Jesus answered, and said to him: If anyone loves me, he will keep my word, and my Father will love him, and we will come to him, and make our abode with him. (John 14:23). To this abode, this abiding, this being hidden with Christ in God (Col 3:3), therefore, we must go.
In the midst of social, cultural and ecclesial collapse, it is a wonderful thing, but I see signs of a common cause between monasticism and the lay faithful who are seeking this interior abiding with Christ. Rod Dreher’s the Benedict Option that appeared a few weeks ago, attests this movement. For not in efficient political programs, but ‘below radar’ so to speak, in the humble life of community ordered in Christ, monastic communities quietly established advance outposts of a new liturgical universe in the rubble of the western Roman empire. In other ways too, the lay faithful, and I have in mind especially the domestic churches of families, sense the worsening crises of these times, and intuit that for them the way of spiritual contest is in the local community, in the small, the hidden, the unimportant in this world’s eyes. They have little or no role in the ecclesiastical world, or perhaps in worldly success either. Such seekers hunger for an alternative liturgy of life and community, prayer and work, and some of them are sensing that deep monasticism has a word for them. A dear friend in the John Paul II Institute in Melbourne, sadly soon to close, Conor Sweeney, likes to use the hobbits in Tolkien’s mythology as an analogy for this hidden alternative Christian lifestyle. For it was the hobbits, an insignificant folk, who had no part in the counsels of the mighty, who against all odds had the decisive role in overturning the powerful forces of the dark Lord threatening to engulf the whole of Middle Earth in a reign of savagery.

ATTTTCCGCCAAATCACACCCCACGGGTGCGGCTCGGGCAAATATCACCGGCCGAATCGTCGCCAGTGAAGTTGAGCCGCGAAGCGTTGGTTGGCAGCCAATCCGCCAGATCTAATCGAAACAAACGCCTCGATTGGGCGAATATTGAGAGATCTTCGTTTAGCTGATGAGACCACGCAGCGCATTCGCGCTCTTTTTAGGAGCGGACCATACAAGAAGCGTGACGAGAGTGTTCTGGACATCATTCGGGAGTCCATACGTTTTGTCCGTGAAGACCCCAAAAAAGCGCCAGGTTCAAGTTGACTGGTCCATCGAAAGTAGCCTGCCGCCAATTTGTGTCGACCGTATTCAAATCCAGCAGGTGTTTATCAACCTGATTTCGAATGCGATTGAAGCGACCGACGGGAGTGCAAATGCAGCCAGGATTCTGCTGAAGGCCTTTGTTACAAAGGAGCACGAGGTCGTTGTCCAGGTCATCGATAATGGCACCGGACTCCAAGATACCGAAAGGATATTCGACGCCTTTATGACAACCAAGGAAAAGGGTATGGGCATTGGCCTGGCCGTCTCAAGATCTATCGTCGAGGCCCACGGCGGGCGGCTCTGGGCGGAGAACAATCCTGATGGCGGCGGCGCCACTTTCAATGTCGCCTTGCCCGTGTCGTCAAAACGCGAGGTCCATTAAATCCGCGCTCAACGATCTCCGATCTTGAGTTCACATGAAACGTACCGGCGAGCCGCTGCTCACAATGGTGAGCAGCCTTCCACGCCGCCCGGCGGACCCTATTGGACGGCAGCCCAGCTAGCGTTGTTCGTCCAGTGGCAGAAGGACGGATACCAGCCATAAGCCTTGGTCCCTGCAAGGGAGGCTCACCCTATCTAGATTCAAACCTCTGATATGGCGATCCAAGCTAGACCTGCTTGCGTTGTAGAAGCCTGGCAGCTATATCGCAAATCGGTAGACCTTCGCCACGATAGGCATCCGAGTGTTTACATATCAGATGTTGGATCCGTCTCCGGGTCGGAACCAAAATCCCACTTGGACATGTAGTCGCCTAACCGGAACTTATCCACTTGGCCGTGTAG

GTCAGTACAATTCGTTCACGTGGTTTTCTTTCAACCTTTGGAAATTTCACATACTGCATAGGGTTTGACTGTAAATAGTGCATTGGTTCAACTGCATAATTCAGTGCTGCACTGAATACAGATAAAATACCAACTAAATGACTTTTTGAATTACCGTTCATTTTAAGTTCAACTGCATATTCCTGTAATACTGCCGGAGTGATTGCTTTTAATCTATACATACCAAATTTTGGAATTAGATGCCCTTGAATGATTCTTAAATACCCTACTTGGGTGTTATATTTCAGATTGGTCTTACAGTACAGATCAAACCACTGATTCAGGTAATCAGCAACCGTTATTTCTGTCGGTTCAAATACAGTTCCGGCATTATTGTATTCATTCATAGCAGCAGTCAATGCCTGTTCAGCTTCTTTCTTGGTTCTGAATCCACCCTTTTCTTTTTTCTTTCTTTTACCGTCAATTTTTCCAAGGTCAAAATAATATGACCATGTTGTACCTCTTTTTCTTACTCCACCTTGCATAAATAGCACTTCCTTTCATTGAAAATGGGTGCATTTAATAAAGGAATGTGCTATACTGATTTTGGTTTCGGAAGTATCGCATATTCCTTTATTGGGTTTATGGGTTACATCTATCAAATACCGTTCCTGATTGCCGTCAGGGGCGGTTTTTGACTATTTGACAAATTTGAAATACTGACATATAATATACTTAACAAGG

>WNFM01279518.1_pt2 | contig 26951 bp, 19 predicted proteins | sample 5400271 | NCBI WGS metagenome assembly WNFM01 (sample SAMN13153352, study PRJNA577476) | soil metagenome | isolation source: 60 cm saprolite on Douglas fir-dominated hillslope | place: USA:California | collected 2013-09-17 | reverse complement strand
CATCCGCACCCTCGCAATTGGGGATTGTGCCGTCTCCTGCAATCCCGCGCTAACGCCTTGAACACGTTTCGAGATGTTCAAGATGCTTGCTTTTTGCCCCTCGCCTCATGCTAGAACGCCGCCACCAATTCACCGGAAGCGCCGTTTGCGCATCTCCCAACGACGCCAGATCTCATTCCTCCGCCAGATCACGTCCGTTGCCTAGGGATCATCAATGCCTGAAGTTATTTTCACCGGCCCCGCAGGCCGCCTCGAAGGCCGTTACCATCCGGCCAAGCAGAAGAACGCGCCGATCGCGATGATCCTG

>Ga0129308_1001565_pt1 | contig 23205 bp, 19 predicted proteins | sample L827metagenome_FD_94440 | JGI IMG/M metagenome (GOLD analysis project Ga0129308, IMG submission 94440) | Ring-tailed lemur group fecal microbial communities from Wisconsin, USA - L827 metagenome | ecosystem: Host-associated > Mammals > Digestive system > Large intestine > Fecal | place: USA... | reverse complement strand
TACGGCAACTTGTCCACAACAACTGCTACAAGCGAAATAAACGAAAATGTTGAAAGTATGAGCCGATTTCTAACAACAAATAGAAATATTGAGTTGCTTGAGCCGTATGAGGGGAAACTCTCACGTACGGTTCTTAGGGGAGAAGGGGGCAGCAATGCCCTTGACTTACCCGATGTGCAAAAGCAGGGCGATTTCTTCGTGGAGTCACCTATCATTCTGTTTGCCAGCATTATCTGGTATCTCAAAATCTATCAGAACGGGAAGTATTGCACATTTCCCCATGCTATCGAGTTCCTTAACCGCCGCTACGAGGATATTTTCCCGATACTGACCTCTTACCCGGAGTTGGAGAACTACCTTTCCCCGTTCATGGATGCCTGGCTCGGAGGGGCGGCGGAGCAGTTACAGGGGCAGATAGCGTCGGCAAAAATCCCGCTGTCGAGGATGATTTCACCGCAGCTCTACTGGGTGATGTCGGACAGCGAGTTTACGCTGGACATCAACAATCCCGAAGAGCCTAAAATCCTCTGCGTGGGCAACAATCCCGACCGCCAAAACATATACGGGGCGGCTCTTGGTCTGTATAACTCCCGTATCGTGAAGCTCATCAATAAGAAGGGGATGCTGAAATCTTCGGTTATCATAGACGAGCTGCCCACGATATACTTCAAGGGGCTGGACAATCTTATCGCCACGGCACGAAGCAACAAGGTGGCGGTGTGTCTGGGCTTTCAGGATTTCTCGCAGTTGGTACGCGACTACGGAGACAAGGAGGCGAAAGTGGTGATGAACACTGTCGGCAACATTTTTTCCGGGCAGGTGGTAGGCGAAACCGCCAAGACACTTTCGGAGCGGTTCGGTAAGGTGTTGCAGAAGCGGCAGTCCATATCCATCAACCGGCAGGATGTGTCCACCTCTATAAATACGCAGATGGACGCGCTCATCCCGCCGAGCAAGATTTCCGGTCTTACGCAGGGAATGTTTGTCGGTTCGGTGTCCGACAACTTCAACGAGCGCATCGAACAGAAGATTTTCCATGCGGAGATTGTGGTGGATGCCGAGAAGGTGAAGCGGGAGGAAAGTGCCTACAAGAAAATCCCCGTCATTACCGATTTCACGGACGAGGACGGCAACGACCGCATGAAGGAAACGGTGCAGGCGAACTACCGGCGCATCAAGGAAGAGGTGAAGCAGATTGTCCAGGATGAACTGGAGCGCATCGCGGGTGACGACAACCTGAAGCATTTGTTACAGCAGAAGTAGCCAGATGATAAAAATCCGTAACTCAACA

I have another friend, Michael Ryan, a married man and father, whose shining light of inspiration among the saints is St Bruno. Imagine it, the witness of the most intentionally contemplative monastic life in the Western Church, the Carthusians, a beacon of hope to the lay faithful? For deep monasticism is all about moné, ‘abode’ or ‘abiding’ in Christ, about waiting and watching with hope-filled faith, as ‘useful’ as the Prophet Habbakuk standing upon his watch and stationing himself on the watchtower, as ‘useful’ as Simeon and Anna haunting the temple and waiting their life long for the dawning light of salvation and knowing him when he came, as ‘useful’ as the women who sat at a distance and watched at our Lord’s tomb on the eve of the first Good Friday, as ‘useful’ as our all-holy Lady, Mary, taking her stand beside the Cross.
Perhaps prayer, prayer of this sort, is the most radically political act of all, and the very core of Christianity? Where O where have we Catholics been?
Our Lord himself used to rise long before dawn and watch in the night hours, even in the days of his busiest ministry. The disciples, awed one day by the mystery of his prayer, felt a deep wistful attraction: Lord, teach us to pray. This is the one emulous desire that we do need: Jesus, the one model to whose imitation we can give ourselves completely, and we will not be betrayed. Can we, is it at all possible to learn something of the sentiments that filled his human mind and heart in those solitary hours of intimacy with his Father? Yes we can, for in his great compassion he shared them with us in a form of words: sacred words, holy words of complete trustworthy power and truth:
Abba! Abbuna de b’ashmayo, yithqaddash shm’okh.
Our Father, who are in heaven, hallowed be Thy Name…
*Senior Research Fellow of the Australian Academy of the Humanities Univerity of New England (Australia)